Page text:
Egypt accused of two journalists’ enforced disappearance

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Reporters Without Borders (RSF) has called on Egypt to release two journalists who disappeared about two weeks ago only to reappear days later when they were brought before a court and placed in pre-trial detention on charges including “spreading false news”.

Freelance photojournalist Hamdi Al-Zaeem was the first Egyptian journalist to be subjected to an enforced disappearance in 2021 after being arrested at his home on January 04.

The other journalist, Ahmed Khalifa, disappeared on January 06 according to Masr360, the news website for which he covers labour issues.

Both appeared last week before a state security court accused of “spreading fake news” and “belonging to a terror group”.

“These two enforced disappearances in the space of a few days show the degree to which the treatment of journalists violates international law,” said Sabrina Bennoui, head of the RSF Middle East desk said on Thursday.

“In addition to detaining journalists, the authorities no longer even trouble to inform their families or tell them why they have been detained.”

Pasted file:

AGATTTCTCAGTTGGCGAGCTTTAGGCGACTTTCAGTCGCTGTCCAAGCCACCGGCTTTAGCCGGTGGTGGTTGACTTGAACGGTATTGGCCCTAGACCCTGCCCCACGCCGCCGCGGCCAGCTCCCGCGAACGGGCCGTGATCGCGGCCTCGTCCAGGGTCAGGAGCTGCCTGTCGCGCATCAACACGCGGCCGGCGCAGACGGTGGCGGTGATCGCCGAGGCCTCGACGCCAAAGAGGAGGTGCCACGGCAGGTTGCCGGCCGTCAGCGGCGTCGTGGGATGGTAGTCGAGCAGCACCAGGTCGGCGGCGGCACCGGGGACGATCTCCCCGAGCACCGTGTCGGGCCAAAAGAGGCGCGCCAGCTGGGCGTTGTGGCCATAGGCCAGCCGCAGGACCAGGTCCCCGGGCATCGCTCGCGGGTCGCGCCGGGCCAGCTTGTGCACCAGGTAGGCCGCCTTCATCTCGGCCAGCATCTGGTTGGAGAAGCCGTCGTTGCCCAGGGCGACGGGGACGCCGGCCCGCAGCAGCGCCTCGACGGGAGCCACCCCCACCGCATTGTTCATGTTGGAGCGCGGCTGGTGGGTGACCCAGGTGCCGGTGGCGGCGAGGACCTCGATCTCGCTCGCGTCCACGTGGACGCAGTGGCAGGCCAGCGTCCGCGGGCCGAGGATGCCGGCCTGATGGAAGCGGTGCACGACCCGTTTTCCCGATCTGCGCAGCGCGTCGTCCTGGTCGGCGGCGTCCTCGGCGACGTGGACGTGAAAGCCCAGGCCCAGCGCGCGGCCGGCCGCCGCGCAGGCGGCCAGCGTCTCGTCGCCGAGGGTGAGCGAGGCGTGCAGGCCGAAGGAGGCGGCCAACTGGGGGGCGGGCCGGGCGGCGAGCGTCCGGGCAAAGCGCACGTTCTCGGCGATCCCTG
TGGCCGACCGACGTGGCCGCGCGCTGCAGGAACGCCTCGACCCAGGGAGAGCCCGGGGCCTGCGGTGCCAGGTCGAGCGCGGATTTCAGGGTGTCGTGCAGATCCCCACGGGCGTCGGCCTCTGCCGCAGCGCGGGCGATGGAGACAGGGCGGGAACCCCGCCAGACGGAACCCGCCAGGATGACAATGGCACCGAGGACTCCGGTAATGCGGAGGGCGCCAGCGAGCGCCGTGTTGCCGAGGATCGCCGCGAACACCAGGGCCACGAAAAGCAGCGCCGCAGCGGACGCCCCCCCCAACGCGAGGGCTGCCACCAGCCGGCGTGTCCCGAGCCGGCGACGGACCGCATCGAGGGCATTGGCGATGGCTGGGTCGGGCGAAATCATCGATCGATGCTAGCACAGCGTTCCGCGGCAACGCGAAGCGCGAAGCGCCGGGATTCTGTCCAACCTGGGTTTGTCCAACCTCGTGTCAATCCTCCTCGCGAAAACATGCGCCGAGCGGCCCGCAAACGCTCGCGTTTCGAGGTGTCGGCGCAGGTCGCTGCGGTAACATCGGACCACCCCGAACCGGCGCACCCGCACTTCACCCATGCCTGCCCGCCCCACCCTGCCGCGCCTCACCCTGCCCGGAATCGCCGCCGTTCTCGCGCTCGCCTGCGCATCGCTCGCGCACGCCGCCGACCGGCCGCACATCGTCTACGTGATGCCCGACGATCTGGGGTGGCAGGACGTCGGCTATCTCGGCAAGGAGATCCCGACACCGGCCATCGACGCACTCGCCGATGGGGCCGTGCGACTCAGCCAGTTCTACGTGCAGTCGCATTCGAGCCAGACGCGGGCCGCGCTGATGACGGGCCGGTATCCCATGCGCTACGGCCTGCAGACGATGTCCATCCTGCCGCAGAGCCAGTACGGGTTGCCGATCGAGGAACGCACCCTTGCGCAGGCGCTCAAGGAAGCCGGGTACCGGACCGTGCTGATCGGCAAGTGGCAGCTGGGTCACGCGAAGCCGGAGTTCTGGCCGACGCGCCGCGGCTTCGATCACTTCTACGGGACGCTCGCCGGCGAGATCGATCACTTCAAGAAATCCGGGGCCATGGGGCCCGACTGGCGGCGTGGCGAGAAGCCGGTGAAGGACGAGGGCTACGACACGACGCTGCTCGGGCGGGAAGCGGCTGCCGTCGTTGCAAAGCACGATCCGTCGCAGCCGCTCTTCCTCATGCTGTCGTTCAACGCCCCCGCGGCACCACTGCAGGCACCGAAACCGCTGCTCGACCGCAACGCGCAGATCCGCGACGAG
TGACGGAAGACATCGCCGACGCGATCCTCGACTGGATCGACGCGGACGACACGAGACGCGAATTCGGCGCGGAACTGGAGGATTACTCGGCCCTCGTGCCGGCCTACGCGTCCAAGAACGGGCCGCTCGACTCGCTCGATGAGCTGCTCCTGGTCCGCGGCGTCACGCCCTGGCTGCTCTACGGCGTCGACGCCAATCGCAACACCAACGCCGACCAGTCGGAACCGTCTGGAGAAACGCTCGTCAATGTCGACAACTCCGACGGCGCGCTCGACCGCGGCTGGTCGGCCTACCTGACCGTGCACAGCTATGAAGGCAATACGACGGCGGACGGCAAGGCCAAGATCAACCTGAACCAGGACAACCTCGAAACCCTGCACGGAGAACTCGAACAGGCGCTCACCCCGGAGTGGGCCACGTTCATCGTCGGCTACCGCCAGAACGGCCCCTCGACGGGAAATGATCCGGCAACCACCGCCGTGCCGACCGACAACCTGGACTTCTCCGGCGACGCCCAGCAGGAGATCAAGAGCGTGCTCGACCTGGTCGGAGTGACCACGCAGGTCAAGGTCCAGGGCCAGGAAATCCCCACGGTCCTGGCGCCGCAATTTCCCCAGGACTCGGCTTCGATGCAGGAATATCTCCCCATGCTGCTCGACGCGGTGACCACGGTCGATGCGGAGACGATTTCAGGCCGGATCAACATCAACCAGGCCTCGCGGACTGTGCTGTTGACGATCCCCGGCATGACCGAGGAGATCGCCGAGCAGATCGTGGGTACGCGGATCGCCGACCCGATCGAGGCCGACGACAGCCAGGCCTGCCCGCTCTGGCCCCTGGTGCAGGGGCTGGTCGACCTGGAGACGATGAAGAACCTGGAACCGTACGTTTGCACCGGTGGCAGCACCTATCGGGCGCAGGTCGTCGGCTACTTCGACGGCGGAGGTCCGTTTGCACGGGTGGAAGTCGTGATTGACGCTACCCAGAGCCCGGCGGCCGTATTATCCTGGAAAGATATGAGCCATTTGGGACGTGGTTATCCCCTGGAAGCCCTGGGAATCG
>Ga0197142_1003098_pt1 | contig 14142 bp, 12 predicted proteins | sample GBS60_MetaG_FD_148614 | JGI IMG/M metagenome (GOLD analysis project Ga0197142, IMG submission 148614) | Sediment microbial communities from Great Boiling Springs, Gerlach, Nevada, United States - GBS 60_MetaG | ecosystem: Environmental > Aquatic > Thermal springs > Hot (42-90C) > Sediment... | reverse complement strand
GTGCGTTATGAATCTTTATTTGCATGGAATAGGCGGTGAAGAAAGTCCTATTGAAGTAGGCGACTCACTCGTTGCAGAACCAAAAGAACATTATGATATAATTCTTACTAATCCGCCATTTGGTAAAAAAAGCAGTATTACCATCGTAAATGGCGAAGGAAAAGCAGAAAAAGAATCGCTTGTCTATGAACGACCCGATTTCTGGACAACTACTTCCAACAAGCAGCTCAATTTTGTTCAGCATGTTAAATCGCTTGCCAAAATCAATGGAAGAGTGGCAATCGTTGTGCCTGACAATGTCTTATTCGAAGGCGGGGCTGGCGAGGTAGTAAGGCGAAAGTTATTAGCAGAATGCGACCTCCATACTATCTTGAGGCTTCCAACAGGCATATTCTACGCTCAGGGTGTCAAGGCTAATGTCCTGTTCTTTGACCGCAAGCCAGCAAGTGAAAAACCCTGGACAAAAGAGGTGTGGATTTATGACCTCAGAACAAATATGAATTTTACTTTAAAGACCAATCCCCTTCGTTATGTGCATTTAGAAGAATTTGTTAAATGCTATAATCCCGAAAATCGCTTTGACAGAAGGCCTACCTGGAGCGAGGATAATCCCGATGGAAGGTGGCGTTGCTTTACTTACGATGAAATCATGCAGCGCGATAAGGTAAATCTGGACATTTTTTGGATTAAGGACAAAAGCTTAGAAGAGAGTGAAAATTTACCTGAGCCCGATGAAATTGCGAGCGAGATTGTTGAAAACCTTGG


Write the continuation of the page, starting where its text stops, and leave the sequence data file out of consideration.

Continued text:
The government of President Abdel Fattah al-Sisi, a former general who led the 2013 overthrow of former president Mohamed Morsi, has launched an on-going crackdown on journalists, human rights defenders and opposition figures aimed at quashing dissent.

With 30 journalists currently in jail, Egypt ranks 166th out of 180 countries on RSF’s 2020 World Press Freedom Index.

Zaeem was previously jailed on similar charges in 2016 and released in 2018. A diabetic, he had shown COVID-19 symptoms but not been tested while he was held in a Cairo hospital isolation unit, said RSF.

Khalifa, a social affairs editor at news site Masr 360 who had recently covered labour protests, disappeared after responding to orders to report to the domestic security office in Fayoum, 100km south of Cairo.

Lawyers and relatives said they did not know where he was until he showed up in the same court as Zaeem on Jan 19.

The two journalists are now believed to be held in Cairo’s notorious Tora prison, Gamal Eid, head of local rights group Arab Network for Human Rights Information, told AFP.

The maximum security prison, which rights groups say is overcrowded and unsanitary, houses many of Egypt’s high-profile dissidents. (Source: The Straits Times)

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